With the introduction of the K900, Kia is making a big, bold statement. As a car company, Kia has been around for over 40 years. In the United States, however, it’s been selling vehicles for half that time. But what it has accomplished in those two decades has been impressive. Kia started life in the States as a purveyor of basic automobiles for budget-minded consumers. The focus was on reliable transportation at an exceptional value. If this sounds familiar, it should be. It’s the same path Honda and Toyota traveled when they first arrived on American shores.
Looking back, Honda started selling the N600 mini car in 1970, and 16 years later, introduced its second-channel, upscale division called Acura. Toyota soon followed with Lexus, and Nissan with Infiniti. So what Kia is doing is not unprecedented. The biggest difference is that Kia is keeping the same brand name as it moves up the ladder. Acura, Lexus and Infiniti marques were created to maintain a wide separation between their common and luxury cars so as to not confuse customers. To this day, there are still people who don’t realize that Acura is a division of Honda.
With Kia making this move, the questions are: should Kia have created a separate brand identity, or is it a smarter choice to build on its strengths and stay with the same name? Is it the right move to step up into much higher-priced, lower-volume vehicles? Will this climb up the ladder be longer and more difficult for Kia than it was for the Japanese brands that have preceded it, or easier because the road already has been paved?
According to Michael Sprague, Kia’s newly appointed executive VP of Sales and Marketing, the logic goes that, since the luxury manufacturers are moving down into other segments, why can’t Kia move up into their space? It makes perfect sense, but keep in mind a big fact in selling, whether it’s cars or burgers, the walk downhill is much easier than the ascent.
As a luxury brand, you can load up a vehicle with top-end features and technology, and tack a few more dollars onto the price. It’s expected in that segment. And you can get away with it, because a higher percentage of those vehicles are leased versus purchased. According to Automotive Leasing Guide (ALG), lease rates on luxury vehicles are about 45 percent, versus about 19 percent for mainstream vehicles. And while leasing is second nature for luxury brands like BMW and Mercedes-Benz because they’ve been in that segment all their lives, leasing is going to play a vital part to the success of the K900 and Kia’s position in the luxury segment. According to Larry Dominique, president of ALG, “Kia coming in with the K900 is a new positioning for Kia. We have seen with Hyundai both the transaction price and the demographic are lower for Genesis and Equus than the targeted competitors. Today we see about a one class lower comparison. For example: Equus/Genesis are more frequently compared to E-Class versus S-Class and 5-Series versus 7-Series. We believe Kia will have the same initial relationships. Over time we will be able to see the real market interaction. The K900 has a strong value proposition and will provide significant feature content at a value price. To truly compete with the luxury leaders and to move the brand up, leasing will be a critical component.”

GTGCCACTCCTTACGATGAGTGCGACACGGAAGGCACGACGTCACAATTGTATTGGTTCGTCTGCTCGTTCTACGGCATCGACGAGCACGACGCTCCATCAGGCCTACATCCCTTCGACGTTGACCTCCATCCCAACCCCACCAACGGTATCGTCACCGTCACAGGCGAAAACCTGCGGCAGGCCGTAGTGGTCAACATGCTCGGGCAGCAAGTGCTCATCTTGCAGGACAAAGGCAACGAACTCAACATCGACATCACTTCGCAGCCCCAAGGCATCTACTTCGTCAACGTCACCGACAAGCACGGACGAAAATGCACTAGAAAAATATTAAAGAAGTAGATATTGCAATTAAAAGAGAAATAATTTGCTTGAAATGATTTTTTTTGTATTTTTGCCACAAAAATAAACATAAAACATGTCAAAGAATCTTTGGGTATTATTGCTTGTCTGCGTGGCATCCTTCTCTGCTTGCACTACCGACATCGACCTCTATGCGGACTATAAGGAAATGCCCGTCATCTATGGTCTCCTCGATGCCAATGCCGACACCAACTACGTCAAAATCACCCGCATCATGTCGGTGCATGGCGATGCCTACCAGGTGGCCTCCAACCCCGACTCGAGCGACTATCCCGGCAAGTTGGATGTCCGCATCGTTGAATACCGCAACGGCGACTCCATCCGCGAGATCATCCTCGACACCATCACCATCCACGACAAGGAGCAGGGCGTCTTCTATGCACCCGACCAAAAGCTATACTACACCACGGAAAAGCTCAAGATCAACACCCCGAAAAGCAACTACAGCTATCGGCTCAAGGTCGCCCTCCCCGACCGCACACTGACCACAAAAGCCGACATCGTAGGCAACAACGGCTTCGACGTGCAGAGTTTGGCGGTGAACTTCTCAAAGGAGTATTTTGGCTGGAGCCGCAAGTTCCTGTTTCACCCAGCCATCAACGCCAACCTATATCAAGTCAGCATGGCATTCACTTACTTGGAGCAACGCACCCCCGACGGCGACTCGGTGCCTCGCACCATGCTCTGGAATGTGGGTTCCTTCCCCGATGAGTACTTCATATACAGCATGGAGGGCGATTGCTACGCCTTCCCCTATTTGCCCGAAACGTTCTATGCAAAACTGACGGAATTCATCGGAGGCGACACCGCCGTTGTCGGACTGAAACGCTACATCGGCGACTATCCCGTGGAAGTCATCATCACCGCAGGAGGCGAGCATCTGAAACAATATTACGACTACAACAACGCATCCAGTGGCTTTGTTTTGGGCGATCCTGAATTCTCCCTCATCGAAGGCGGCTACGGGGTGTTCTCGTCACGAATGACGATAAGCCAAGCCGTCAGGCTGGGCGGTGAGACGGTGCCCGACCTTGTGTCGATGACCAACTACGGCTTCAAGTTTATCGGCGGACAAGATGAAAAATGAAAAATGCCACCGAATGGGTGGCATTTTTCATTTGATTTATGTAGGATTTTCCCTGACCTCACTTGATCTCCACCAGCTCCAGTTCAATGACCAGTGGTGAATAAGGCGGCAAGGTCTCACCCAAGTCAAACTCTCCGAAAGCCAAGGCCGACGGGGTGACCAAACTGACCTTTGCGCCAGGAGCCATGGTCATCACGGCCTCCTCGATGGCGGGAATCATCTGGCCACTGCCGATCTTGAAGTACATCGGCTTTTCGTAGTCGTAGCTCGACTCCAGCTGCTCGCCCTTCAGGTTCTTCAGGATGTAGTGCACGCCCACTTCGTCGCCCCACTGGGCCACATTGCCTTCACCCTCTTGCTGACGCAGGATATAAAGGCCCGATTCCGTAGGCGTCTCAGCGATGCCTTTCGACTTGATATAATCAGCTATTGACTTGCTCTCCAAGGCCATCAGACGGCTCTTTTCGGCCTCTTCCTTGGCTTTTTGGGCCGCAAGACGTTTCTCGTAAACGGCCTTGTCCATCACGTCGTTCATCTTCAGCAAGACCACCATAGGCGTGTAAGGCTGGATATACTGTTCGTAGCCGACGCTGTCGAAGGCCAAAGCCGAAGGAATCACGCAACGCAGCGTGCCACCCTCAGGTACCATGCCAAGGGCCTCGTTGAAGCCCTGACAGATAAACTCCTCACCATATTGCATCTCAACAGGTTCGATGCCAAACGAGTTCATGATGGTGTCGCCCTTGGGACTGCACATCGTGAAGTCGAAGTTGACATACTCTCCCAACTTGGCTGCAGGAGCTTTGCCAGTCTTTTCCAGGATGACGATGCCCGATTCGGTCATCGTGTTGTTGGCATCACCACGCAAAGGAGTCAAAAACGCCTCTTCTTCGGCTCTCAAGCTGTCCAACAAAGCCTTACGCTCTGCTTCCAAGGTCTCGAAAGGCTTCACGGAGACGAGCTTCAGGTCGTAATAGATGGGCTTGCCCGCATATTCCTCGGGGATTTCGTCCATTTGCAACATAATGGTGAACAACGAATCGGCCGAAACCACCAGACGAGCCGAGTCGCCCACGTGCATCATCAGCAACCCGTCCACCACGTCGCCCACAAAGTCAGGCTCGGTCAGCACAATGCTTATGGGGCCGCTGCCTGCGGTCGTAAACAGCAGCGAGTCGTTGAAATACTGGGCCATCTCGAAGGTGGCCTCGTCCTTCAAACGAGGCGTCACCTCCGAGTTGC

Luxury car customers also are accustomed to being surrounded by high-quality materials, outstanding fit and finish, plus the personalized treatment at the dealership. Presenting those customers with the same values, but on a vehicle that’s smaller in both size and price, is easy to do and takes little convincing, which is why we are seeing BMW, Mercedes-Benz, Lexus and even Porsche venture into lower segments. Kia, on the other hand, mainly has catered to buyers looking for value and basic transportation, and who expecting nothing more from the dealership except a low price and a fair deal. A loyal Kia customer who goes into the dealership and sees the K900 can expect a major case of sticker shock, especially since the K900 is double the price of the Cadenza, which is double the price of the Soul.
Part of the reason Kia is moving up has to do with profit. We all know that, even in high volumes, there’s little margin on entry-priced vehicles. In order for the manufacturer and the dealers to make money, prices have to go up. Kia buyers have been conditioned to expect a nice list of features at a great value. But in order to make money, you have to build vehicles with a higher margin. For Kia, that means creating new, higher-priced vehicles. Being able to provide the most features at the best value is a winning strategy and, so far, Kia has been as — if not more — successful at this than its competitors. The perfect example of this is the Kia Soul. It slots in the subcompact segment alongside the likes of the Ford Fiesta, Nissan Versa, and Honda Fit, yet except for Versa (which has a high fleet sale number), continually outsells the competition. And it’s a good value, which fits perfectly with Kia’s strategy. However, at a price fully loaded under $30,000, it’s still in the attainable range. The new Cadenza sedan was Kia’s first foray into the over $30,000 segment, and has already sold close to 10,000 units in its short time on the market.